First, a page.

Looking for info - En-link Ethernet card for the Apple II

From: Ethan Dicks <ethan_dicks_at_yahoo.com>
Date: Tue Jun 26 14:28:33 2001

--- Sellam Ismail <foo_at_siconic.com> wrote:
> On Tue, 26 Jun 2001, Ethan Dicks wrote:
> > --- Sellam Ismail <foo_at_siconic.com> wrote:
> > > Yeah, I can't imagine any organization in 1984 would be so serious about
> > > the Apple ][ that they'd be spending $1,250 for an ethernet card for each
> > > Apple ][ to build a network of them.
> No sarcasm at all. I just can't imagine a business in 1984, a time at
> which the PC was becoming entrenched in the business environment, trying
> to create a network of Apple ][s by purchasing a card that, as someone
> else has pointed out, cost as much as the computer itself.

I was writing software for the Apple ][ in 1984. We did not support the
PC until very late in the company's life because there weren't enough of them
in homes to make a difference (and before someone mentions it, that is _not_
why the company isn't around today - it was because Reader's Digest shut down
their software division when the last founder died and returned our licenses
to us and we weren't large enough to self-publish).

In the workplace, the PC was three years old and was beginning to make inroads
at large companies, but small companies still had Apple ]['s and CP/M cards
(that's how our own boss did his books, for example). Besides, in 1984,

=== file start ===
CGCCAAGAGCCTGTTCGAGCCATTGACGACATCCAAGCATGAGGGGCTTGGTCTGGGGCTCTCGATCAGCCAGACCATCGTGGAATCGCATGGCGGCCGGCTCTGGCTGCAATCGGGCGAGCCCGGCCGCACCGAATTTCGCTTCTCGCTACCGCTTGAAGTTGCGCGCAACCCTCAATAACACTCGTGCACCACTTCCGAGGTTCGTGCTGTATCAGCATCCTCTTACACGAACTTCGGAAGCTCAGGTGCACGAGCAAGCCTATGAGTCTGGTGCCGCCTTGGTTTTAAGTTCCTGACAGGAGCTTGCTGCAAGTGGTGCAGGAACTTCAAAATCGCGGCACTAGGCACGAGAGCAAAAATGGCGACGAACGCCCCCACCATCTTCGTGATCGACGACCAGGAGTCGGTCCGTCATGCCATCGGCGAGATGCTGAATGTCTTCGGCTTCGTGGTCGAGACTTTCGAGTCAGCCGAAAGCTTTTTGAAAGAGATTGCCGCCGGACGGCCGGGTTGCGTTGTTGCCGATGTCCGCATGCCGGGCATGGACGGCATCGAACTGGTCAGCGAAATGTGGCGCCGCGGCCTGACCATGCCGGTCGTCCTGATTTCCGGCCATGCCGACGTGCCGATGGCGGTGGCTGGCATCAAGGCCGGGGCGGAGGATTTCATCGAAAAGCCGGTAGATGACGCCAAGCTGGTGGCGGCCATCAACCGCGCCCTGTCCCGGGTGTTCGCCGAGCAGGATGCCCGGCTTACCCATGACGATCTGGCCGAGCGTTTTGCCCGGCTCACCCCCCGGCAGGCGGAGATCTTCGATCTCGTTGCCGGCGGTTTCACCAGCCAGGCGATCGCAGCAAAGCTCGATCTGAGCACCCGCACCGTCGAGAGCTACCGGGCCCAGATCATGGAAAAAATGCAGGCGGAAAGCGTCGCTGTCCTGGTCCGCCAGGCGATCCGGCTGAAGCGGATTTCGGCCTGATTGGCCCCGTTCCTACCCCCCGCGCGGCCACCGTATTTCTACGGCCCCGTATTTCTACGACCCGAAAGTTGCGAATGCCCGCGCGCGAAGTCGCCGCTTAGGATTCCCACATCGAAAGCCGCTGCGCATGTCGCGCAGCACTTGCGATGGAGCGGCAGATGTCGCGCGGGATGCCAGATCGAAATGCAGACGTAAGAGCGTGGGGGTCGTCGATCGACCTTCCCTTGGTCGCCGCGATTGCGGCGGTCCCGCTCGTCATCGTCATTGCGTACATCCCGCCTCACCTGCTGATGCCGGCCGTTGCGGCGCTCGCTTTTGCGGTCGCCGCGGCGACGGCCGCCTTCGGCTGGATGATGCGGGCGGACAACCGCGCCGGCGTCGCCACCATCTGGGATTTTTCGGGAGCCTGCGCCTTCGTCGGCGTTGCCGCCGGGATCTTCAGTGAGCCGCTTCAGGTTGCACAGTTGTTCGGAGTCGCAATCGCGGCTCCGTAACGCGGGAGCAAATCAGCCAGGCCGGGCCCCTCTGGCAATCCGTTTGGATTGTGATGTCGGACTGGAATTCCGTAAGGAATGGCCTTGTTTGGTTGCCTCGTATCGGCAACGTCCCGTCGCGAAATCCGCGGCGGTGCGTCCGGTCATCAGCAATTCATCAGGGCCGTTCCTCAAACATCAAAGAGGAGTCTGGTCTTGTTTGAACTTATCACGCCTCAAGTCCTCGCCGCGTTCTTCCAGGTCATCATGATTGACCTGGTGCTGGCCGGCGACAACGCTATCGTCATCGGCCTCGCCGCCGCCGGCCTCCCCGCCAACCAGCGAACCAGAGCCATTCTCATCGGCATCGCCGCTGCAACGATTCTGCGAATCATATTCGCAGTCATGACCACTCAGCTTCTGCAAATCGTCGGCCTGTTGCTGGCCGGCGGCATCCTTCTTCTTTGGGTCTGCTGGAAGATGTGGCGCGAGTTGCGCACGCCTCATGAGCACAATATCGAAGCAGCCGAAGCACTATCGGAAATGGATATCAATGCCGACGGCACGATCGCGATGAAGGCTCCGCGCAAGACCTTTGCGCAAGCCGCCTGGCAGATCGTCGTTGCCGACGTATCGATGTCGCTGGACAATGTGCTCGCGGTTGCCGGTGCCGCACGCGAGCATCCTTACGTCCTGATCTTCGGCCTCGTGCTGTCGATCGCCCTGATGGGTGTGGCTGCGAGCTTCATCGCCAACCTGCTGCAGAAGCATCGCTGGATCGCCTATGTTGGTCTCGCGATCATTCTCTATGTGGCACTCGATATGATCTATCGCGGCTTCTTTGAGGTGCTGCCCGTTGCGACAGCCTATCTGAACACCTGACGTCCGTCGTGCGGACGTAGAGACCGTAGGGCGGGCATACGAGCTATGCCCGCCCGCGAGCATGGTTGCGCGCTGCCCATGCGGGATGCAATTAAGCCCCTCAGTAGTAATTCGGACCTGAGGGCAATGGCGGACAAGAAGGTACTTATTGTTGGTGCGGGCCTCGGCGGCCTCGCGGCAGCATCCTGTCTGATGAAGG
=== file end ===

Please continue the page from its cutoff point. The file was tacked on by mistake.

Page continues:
most companies didn't have networks at all, let alone ethernet. It was too
new and expensive. I worked at places after that with DEC minicomputers
(VAXen and PDP-11s)... they used serial connections, with either DDCMP
or perhaps Kermit! The first place I saw an ethernet was at Ohio State
University. It was on some flavor of UNIX box, either a Sun or a Pyramid.

As has also been mentioned here, Corvus was a significant player in the
networking biz prior to 1984. In the Apple world, Localtalk dominated
because so many of the later machines came with it. For the Apple ][,
it was all about sneakernet.

So I am actually surprised that anyone even made an Apple ][ ethernet card
at all. The >$1,000 pricetag isn't surprising, given how much ethernet
stuff cost in the old days. I also can't imagine there was much of a market.


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Received on Tue Jun 26 2001 - 14:28:33 BST

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